The EU is more negative than ever about Turkey's accession

The EU is more negative than ever about Turkey’s accession

Turkish President Erdogan (center) meets European Union President Charles Michel and European Commission President Ursula von der Leyen in April this year in Ankara.Environmental Protection Agency’s photo

Brussels is particularly concerned about Turkey’s continued erosion of democracy and the rule of law. The report stated that Ankara ignored the recommendations made by the commission a year ago.

The European Commission said the EU’s “grave concerns about the deterioration of democracy, the rule of law, fundamental rights and judicial independence have not been addressed.” “There was further decline in many areas.”

For the first time in all these years, Brussels also states that Ankara no longer seriously intends to implement EU-backed reforms, even though President Recep Tayyip Erdogan said in April that his country remained committed to full EU-led reform membership. After some serious clashes last year with several European countries, notably France and Greece, it seems that Turkey has been striving to improve relations since the beginning of this year.

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According to the Turkish Foreign Ministry, the report shows “double standards” by the European Union. The ministry rejects “unreasonable criticism and baseless allegations” in the progress report. The union did not keep its promises.

“Turkey sticks to its choice of full membership in the European Union in the strongest possible way,” the ministry said. “It would be in everyone’s interest for the EU to see Turkey as a negotiating candidate, and not as a partner with whom we have to do business on a daily basis, given our common interests.”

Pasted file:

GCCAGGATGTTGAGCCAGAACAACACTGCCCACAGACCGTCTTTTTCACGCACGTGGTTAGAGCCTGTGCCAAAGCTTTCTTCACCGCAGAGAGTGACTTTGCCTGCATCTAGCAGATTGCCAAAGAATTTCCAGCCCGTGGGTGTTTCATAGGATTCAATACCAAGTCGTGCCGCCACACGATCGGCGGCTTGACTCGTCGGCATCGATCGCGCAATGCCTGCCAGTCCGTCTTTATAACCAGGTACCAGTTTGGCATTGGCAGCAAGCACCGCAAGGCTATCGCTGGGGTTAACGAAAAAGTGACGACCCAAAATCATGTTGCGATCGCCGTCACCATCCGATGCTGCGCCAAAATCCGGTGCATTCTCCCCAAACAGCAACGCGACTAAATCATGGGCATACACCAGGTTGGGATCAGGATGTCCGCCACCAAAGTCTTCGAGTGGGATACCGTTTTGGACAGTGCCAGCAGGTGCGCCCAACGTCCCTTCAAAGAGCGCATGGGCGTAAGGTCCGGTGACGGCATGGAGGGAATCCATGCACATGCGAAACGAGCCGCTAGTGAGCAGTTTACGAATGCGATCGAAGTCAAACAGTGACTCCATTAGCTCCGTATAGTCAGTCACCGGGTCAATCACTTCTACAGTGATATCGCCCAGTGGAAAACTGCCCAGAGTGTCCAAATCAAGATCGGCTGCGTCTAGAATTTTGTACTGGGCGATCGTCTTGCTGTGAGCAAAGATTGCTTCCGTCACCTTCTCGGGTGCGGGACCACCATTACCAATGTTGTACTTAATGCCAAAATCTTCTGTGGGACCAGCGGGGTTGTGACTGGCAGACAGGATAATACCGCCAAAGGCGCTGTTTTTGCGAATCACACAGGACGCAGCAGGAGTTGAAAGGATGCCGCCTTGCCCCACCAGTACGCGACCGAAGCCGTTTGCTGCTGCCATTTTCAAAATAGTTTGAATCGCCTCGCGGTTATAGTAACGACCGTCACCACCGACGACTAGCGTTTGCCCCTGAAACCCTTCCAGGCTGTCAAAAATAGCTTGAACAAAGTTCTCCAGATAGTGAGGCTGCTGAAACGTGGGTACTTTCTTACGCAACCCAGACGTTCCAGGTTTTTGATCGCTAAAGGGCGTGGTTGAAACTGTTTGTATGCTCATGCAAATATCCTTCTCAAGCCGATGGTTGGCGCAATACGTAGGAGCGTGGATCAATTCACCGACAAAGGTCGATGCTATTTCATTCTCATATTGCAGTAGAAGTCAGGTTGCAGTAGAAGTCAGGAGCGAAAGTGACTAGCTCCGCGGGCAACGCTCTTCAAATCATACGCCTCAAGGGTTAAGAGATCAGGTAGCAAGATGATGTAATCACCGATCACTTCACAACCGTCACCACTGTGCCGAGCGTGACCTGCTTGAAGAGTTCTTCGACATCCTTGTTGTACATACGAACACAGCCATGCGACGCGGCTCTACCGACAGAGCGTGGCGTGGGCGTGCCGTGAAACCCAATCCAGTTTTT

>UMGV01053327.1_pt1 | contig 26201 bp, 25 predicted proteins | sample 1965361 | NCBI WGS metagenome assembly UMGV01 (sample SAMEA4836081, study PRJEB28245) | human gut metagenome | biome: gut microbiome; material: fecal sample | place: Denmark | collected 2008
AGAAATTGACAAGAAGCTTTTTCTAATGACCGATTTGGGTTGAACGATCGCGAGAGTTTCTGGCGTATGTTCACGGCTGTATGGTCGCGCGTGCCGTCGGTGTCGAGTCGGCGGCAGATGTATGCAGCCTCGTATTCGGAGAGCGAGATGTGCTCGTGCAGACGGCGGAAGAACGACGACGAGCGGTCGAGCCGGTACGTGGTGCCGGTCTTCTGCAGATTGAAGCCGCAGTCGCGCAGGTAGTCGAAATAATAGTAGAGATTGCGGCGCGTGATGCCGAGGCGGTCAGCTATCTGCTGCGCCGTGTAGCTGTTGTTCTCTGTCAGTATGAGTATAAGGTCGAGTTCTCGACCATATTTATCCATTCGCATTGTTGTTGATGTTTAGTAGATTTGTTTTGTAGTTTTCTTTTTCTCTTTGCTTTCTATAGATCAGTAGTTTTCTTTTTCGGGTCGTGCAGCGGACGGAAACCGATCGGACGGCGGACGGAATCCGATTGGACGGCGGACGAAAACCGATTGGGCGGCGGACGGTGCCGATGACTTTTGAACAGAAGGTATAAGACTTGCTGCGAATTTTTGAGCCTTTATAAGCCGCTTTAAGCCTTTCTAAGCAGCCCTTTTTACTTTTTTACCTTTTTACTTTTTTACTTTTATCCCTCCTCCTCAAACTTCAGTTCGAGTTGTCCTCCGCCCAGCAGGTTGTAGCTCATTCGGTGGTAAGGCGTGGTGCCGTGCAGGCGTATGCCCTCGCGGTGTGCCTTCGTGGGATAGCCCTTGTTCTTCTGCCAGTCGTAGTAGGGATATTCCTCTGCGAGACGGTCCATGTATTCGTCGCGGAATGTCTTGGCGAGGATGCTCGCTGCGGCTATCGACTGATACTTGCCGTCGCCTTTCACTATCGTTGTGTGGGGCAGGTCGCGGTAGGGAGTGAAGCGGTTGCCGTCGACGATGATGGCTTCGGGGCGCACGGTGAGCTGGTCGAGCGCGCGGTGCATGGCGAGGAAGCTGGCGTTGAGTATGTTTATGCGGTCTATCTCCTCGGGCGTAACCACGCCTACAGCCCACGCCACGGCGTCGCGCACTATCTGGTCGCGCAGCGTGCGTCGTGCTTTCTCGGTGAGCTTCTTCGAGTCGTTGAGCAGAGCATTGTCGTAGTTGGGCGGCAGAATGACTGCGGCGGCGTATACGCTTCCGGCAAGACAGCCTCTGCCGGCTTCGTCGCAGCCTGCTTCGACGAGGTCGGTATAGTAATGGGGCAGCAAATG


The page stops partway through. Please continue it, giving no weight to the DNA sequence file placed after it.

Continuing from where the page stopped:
When Turkey and Brussels began the accession process in 2005, the Turkish government under then Prime Minister Erdogan was busy reforming economic legislation and regulations in a European way. Turkey has also made significant progress in the field of human rights.

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In subsequent years, Turkey’s quest for reform faltered and Erdogan increasingly emerged as an authoritarian leader. After the failed coup in 2016, Europe and Ankara veered further and further. In Brussels’ eyes, the Turkish government overreacted to the coup attempt.

In addition, various disputes between Ankara and Europe remain unresolved. For example, EU foreign ministers decided on Monday to prepare new sanctions against Turkey in response to Turkey’s intervention in Cyprus.

In late September, the Turkish Navy sent a Greek Cypriot research vessel from a part of the Mediterranean that Turkey considers its continental shelf. Also in July, at Ankara’s instigation, the once-popular Varosha resort in Turkish Northern Cyprus was reopened to the public. After the Turkish invasion of the island, the place to which the Greek Cypriots fled was closed by order of the United Nations.

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